Insiders Insight: Why strongmen like jailing journos on “fake news” charges
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Why strongmen like jailing journos on “fake news” charges
According to the yearly report by the Committee to Protect Journalists, 61 members of the press are imprisoned across Africa. The most prolific jailer on the continent is Egypt, where 25 journalists are behind bars, followed by Eritrea with 16. Nine African countries who have jailed at least one journalist.
In another example that rhetoric has consequences, “fake news” has become the charge of choice for repressive African governments to silence critical reporters. The majority of jailed journalists are charged with this ill-defined crime, with governments in Egypt, Rwanda and Cameroon taking a particular liking to it.
The attractiveness of the “fake news” charge is obvious: US President Donald Trump has popularised the allegation, together with his branding of the press as the “enemy of the people”. All countries that employ the charge closely cooperate with the US security establishment and probably see the rhetorical alignment with Trump as a way to insulate themselves from diplomatic fallout over the arrests.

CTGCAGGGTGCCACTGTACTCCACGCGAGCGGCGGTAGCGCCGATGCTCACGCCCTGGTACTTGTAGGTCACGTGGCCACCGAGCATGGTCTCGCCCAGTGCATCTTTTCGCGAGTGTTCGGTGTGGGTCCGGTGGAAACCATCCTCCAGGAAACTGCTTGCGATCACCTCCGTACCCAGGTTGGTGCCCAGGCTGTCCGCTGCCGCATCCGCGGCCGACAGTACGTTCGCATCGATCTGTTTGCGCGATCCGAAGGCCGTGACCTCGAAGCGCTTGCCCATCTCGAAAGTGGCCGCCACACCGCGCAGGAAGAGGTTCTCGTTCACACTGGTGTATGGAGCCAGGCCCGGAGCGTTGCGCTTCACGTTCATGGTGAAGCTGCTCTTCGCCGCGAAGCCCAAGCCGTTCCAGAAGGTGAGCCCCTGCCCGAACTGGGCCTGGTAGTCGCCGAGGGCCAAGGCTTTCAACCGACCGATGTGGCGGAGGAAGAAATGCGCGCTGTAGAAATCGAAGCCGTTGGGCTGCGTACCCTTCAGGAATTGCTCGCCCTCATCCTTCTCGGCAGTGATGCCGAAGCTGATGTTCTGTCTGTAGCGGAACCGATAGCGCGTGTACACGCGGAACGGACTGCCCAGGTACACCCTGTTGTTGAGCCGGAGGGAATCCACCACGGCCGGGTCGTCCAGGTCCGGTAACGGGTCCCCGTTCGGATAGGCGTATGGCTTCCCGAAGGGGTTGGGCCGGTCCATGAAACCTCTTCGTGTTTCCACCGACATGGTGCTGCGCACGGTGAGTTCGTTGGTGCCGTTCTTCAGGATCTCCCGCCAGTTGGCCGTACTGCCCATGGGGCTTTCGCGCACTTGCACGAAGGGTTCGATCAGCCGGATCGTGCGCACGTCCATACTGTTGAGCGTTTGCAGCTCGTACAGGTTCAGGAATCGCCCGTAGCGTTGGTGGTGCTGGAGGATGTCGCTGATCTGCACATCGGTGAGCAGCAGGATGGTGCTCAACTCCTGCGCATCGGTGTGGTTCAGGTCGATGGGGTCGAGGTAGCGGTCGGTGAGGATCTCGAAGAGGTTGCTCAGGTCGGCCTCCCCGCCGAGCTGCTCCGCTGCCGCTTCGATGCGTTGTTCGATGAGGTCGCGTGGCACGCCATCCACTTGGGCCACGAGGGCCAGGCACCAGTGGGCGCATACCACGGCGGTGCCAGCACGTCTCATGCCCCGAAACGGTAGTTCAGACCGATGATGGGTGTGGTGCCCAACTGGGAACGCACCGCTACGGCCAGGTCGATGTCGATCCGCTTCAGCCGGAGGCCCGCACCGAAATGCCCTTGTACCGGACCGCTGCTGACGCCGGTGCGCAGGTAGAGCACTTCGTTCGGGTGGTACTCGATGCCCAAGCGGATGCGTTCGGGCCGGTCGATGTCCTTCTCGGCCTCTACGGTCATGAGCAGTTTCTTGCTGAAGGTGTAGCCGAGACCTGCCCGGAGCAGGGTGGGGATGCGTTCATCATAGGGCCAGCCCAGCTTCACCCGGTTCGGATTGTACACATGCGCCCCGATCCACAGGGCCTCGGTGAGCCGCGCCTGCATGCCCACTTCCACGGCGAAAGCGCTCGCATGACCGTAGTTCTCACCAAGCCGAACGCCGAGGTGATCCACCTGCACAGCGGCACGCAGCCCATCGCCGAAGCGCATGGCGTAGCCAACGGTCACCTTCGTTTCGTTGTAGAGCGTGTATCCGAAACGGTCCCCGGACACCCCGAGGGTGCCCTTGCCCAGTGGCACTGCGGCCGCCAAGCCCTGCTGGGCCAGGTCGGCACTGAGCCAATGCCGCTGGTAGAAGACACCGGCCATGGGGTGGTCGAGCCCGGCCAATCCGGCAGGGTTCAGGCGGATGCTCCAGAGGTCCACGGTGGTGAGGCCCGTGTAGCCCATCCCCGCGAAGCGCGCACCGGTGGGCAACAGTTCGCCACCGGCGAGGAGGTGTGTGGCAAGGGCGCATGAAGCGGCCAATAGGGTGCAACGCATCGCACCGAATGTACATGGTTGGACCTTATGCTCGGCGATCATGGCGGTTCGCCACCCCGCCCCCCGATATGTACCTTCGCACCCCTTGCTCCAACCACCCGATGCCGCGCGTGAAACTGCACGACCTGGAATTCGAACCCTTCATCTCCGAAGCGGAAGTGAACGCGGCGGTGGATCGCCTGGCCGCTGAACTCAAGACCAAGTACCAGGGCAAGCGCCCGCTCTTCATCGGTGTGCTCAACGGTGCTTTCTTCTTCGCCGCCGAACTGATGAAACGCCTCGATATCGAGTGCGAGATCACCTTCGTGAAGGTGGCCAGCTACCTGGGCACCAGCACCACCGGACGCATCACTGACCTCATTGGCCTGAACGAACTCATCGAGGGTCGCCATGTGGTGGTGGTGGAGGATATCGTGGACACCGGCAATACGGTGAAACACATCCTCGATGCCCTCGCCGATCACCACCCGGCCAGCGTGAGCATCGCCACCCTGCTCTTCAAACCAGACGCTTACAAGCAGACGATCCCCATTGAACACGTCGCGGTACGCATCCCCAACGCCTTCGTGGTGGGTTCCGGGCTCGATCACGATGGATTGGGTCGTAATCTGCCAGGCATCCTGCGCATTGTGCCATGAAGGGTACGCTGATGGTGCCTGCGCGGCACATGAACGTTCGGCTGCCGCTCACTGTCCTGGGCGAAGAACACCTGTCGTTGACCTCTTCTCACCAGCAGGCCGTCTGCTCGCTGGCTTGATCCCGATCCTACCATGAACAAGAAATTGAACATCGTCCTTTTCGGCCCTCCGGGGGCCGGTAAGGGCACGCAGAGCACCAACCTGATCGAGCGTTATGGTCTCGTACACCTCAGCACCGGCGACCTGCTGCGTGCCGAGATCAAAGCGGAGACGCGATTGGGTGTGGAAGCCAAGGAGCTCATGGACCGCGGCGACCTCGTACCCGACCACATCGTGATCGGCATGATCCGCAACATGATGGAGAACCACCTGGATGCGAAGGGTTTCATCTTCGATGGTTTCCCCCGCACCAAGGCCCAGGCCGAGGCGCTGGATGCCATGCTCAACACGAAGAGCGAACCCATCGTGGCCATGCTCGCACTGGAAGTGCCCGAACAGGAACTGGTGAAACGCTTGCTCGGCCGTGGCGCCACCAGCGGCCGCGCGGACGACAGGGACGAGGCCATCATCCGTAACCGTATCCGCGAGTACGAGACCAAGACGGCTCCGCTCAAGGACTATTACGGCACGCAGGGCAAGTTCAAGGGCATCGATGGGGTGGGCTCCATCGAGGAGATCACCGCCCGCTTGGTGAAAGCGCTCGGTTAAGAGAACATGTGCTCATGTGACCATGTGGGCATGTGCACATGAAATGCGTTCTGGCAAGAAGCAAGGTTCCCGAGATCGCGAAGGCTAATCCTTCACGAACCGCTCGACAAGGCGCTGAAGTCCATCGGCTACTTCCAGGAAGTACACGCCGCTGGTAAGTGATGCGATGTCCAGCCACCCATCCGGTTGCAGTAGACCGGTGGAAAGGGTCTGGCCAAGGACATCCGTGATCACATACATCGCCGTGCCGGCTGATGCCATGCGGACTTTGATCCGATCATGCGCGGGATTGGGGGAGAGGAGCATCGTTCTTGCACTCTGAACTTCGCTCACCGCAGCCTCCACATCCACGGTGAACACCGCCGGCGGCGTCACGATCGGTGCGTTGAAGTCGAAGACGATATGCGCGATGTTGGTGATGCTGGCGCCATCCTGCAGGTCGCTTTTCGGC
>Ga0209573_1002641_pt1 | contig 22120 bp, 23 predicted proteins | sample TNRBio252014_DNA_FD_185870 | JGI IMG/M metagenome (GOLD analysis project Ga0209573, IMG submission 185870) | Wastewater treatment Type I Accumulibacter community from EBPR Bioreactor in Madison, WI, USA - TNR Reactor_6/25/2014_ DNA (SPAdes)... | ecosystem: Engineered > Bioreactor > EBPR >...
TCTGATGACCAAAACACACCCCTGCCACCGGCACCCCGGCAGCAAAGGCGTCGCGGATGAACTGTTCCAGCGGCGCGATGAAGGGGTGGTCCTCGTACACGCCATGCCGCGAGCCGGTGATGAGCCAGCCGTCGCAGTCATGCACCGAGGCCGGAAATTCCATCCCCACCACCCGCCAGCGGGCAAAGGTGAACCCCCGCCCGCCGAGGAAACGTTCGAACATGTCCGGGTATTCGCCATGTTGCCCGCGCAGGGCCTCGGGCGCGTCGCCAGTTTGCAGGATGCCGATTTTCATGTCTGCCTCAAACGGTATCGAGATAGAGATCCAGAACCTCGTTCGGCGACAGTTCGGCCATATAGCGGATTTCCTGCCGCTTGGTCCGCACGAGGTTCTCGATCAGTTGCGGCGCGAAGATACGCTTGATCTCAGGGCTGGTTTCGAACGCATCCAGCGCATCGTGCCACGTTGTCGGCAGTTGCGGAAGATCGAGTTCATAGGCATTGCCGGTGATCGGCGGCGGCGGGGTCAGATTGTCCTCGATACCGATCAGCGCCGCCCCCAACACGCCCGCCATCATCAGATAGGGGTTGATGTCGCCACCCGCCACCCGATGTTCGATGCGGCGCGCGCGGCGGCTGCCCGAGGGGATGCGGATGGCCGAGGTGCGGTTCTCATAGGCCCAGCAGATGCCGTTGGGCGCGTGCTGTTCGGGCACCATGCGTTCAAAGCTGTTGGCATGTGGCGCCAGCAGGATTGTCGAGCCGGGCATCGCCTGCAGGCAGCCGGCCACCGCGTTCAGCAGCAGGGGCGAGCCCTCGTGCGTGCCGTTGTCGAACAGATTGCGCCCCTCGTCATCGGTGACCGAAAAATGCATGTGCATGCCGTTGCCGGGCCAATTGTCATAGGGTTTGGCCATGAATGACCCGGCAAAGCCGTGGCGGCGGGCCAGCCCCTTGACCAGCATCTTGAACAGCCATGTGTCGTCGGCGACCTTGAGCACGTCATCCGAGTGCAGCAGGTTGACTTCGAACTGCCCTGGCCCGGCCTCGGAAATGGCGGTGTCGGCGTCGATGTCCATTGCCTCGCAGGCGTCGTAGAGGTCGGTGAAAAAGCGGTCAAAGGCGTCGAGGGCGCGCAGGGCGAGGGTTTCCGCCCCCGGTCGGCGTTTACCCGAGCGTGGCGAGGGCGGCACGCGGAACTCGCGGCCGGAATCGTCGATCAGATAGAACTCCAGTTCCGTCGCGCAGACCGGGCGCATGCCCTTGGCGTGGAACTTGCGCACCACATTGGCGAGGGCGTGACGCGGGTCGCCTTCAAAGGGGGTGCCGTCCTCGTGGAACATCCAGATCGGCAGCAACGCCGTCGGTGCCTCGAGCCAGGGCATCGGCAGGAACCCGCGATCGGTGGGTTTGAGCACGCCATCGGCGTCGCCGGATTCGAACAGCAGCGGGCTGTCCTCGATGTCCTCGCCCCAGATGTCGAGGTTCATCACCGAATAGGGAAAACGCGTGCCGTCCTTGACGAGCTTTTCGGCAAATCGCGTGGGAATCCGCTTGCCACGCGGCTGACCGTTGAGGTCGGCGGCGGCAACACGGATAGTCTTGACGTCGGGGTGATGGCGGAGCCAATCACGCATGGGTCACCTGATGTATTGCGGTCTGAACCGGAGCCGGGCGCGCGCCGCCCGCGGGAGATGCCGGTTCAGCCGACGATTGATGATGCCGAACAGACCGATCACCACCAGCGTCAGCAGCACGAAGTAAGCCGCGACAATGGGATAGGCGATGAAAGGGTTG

Eight journalists were killed in African countries in 2018. In four cases, the motive was related to their work, including the murder of three Russian journalists in the Central African Republic.
One of the few bright spots is Ethiopia: in the wake of wide-ranging political reforms under Prime Minister Abiy Ahmed, all journalists were released from jail. This marks the first time since 2004 that the CPJ hasn’t listed a member of the press being imprisoned in Ethiopia.
- Overview of the yearly CPJ report
- Visual database of all jailed journalists
- For the first time in decades, there are no Ethiopian journalists in prison (Quartz Africa)
- In Cameroon, journalists are being jailed on charges of ‘fake news’(Washington Post)
Compiled by @PeterDoerrie
This week’s editorial team: @PeterDoerrie, @_andrew_green, @jamesjwan
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